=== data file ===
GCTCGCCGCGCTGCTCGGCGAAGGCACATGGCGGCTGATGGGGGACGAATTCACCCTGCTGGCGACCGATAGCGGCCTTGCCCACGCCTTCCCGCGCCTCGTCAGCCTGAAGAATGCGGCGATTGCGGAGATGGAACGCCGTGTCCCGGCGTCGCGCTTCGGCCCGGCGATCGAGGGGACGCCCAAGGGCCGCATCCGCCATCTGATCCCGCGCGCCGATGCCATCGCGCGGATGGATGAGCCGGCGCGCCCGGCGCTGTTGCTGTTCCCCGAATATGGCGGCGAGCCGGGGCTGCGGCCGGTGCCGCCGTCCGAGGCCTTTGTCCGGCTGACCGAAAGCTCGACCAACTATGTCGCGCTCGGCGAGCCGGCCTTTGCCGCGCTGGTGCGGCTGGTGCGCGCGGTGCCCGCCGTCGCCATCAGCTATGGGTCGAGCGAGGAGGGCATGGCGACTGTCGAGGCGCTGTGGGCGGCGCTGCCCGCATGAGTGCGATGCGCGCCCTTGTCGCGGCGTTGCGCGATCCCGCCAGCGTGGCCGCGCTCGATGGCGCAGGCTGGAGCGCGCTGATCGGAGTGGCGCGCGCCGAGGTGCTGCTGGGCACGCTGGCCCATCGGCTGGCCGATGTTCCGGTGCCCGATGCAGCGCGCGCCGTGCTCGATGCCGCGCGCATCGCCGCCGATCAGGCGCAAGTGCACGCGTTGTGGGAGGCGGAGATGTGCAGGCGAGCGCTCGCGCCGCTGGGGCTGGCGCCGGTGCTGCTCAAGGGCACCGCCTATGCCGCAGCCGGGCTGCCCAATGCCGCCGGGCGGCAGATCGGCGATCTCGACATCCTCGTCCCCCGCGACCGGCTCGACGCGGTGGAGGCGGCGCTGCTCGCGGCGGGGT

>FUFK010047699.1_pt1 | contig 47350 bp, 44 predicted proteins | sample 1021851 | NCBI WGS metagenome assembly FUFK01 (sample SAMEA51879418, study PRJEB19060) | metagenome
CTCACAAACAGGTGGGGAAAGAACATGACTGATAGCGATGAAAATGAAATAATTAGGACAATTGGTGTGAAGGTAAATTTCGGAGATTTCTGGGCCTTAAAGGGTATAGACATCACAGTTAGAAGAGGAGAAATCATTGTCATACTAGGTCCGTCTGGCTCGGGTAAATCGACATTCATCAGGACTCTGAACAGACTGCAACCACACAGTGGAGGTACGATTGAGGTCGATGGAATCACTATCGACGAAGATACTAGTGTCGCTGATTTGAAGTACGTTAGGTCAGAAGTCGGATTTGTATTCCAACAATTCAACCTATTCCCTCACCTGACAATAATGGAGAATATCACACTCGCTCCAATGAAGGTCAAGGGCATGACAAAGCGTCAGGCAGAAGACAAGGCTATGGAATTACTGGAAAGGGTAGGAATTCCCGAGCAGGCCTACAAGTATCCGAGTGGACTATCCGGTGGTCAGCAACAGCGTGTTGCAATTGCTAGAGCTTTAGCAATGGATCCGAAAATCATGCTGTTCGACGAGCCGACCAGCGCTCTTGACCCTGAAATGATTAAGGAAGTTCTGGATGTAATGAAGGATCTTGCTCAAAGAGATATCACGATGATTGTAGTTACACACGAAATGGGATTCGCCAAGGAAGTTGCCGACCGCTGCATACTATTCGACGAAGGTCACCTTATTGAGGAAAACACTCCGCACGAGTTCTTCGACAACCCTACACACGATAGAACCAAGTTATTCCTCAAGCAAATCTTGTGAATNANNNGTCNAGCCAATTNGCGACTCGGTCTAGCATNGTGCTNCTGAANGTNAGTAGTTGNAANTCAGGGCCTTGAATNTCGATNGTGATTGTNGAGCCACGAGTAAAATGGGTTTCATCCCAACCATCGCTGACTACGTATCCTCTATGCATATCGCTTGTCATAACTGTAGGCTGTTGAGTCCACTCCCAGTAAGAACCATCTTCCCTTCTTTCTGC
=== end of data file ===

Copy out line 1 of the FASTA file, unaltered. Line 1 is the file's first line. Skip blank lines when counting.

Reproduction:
GCTCGCCGCGCTGCTCGGCGAAGGCACATGGCGGCTGATGGGGGACGAATTCACCCTGCTGGCGACCGATAGCGGCCTTGCCCACGCCTTCCCGCGCCTCGTCAGCCTGAAGAATGCGGCGATTGCGGAGATGGAACGCCGTGTCCCGGCGTCGCGCTTCGGCCCGGCGATCGAGGGGACGCCCAAGGGCCGCATCCGCCATCTGATCCCGCGCGCCGATGCCATCGCGCGGATGGATGAGCCGGCGCGCCCGGCGCTGTTGCTGTTCCCCGAATATGGCGGCGAGCCGGGGCTGCGGCCGGTGCCGCCGTCCGAGGCCTTTGTCCGGCTGACCGAAAGCTCGACCAACTATGTCGCGCTCGGCGAGCCGGCCTTTGCCGCGCTGGTGCGGCTGGTGCGCGCGGTGCCCGCCGTCGCCATCAGCTATGGGTCGAGCGAGGAGGGCATGGCGACTGTCGAGGCGCTGTGGGCGGCGCTGCCCGCATGAGTGCGATGCGCGCCCTTGTCGCGGCGTTGCGCGATCCCGCCAGCGTGGCCGCGCTCGATGGCGCAGGCTGGAGCGCGCTGATCGGAGTGGCGCGCGCCGAGGTGCTGCTGGGCACGCTGGCCCATCGGCTGGCCGATGTTCCGGTGCCCGATGCAGCGCGCGCCGTGCTCGATGCCGCGCGCATCGCCGCCGATCAGGCGCAAGTGCACGCGTTGTGGGAGGCGGAGATGTGCAGGCGAGCGCTCGCGCCGCTGGGGCTGGCGCCGGTGCTGCTCAAGGGCACCGCCTATGCCGCAGCCGGGCTGCCCAATGCCGCCGGGCGGCAGATCGGCGATCTCGACATCCTCGTCCCCCGCGACCGGCTCGACGCGGTGGAGGCGGCGCTGCTCGCGGCGGGGT